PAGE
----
“The question to me isn’t so much ‘how do we feed the world?’ the question is ‘how will we eat well in our resilient communities?’”

Organic agriculture produces better food and is better for the environment, said Martin Entz, conference co-chair and University of Manitoba Professor of cropping systems and agronomy.

“I can show you peer-reviewed proceedings where things like the antioxidants and the secondary plant metabolite concentrations are definitely higher in organic foods,” he said.

“History has shown us that the methods based on biology and ecology are setting us on a much better trajectory for food security than the current system where nature is subdued and ignored.”

The “organic” in “organic agriculture” refers to the emphasis on building up organic matter in the soil. Its practitioners look at food production in a holistic way.

“If we’re simply adding nitrogen fertilizers in the synthetic form it does nothing to encourage the biology (micro-organisms) in the soil,” Hammermeister said. “It does nothing to encourage the roots to explore the soil fully and develop more fine root systems.

“When we add back organic matter to the soil we’re stimulating biology and when you add the nutrients in an organic form we stimulate that whole process.”

Better soil and yields

After 13 years of organic research in Iowa, Delate found the soil had improved, while corn and soybean yields were above or equal to the county average.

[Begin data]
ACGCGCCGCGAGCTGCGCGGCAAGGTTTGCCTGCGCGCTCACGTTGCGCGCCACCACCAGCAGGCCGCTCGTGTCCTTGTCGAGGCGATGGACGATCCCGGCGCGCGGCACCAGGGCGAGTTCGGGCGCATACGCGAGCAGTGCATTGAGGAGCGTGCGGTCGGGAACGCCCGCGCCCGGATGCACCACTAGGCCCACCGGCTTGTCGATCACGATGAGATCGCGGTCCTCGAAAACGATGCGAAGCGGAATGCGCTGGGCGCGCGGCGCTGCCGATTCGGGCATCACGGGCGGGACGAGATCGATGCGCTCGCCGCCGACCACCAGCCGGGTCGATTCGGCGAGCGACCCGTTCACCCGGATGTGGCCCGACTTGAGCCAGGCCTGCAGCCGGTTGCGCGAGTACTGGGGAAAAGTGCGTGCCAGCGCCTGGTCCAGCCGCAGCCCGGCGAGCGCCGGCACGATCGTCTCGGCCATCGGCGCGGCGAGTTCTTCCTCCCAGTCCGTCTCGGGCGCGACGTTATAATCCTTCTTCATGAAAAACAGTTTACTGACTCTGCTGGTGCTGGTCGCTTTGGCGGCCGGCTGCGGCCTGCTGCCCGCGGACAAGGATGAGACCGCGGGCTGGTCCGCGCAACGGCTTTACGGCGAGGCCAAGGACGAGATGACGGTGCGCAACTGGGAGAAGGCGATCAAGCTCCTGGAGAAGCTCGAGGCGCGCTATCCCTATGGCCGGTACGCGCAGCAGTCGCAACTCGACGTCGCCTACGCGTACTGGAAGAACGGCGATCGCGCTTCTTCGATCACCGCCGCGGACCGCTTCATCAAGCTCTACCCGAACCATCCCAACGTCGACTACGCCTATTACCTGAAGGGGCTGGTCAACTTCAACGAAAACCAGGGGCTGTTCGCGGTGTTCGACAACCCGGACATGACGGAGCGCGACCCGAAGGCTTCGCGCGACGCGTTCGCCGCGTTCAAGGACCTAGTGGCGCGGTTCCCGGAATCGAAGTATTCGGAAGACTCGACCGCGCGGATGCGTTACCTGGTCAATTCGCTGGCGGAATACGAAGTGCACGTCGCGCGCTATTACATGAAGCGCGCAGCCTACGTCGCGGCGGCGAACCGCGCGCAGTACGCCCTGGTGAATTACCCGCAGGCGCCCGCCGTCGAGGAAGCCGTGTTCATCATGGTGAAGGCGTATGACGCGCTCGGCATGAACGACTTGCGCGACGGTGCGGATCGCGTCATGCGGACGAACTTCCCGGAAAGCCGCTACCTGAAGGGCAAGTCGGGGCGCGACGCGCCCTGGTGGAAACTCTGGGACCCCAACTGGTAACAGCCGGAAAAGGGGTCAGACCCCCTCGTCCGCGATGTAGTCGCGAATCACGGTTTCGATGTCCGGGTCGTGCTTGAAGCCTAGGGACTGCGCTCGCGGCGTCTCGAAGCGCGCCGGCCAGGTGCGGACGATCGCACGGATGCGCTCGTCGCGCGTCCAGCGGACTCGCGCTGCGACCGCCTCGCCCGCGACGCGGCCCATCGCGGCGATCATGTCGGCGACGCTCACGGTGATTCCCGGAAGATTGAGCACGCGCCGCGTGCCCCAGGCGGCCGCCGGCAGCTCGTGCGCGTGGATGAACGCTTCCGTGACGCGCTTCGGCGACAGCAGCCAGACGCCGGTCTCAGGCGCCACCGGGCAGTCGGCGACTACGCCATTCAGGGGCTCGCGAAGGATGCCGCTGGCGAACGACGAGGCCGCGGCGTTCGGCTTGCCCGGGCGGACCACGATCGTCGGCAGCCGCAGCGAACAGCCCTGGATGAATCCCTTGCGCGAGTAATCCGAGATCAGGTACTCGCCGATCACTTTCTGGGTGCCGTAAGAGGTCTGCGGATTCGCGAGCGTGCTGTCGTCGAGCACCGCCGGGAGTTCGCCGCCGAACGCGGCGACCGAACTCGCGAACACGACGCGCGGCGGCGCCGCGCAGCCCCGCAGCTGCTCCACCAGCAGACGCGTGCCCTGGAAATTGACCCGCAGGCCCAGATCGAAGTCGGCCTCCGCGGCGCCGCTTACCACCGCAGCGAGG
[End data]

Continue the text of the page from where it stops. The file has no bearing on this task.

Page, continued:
Other papers concluded the following about organic agriculture:

  • It contributes to greater biodiversity in fields and in nearby hedgerows.
  • Arbuscular mycorrhizal fungi naturally mobilize soil minerals for plant uptake and protect roots from pathogen attacks.
  • Traditional soil test methods sometimes show low phosphorus levels in organic fields but in many cases the fields still yield well.
  • Crop rotation significantly improves soil health.
  • Longer crop rotations decrease weeds.
  • Organic production boosts nitrogen and phosphorus cycling, potentially reducing the amount of nitrogen available to leach into groundwater.
  • Organic production can potentially sequester more carbon than conventional agriculture.

Suggestions for new areas of research include:

  • Designing new tillage tools.
  • Find how cover crops can heal the land after tillage.
  • Studying organic food quality in Canada.
  • Biological insecticides for greenhouses.

Germany spends 10 million euros annually on organic research, without matching funds from industry, Entz said.

“There are things being discovered here that are usable for all of agriculture,” he said. “There’s very little downside to investing in organic agriculture research science.”

About the author


Allan Dawson

Allan Dawson is a reporter with the Manitoba Co-operator based near Miami, Man. Covering agriculture since 1980, Dawson has spent most of his career with the Co-operator except for several years with Farmers’ Independent Weekly and before that a Morden-Winkler area radio station.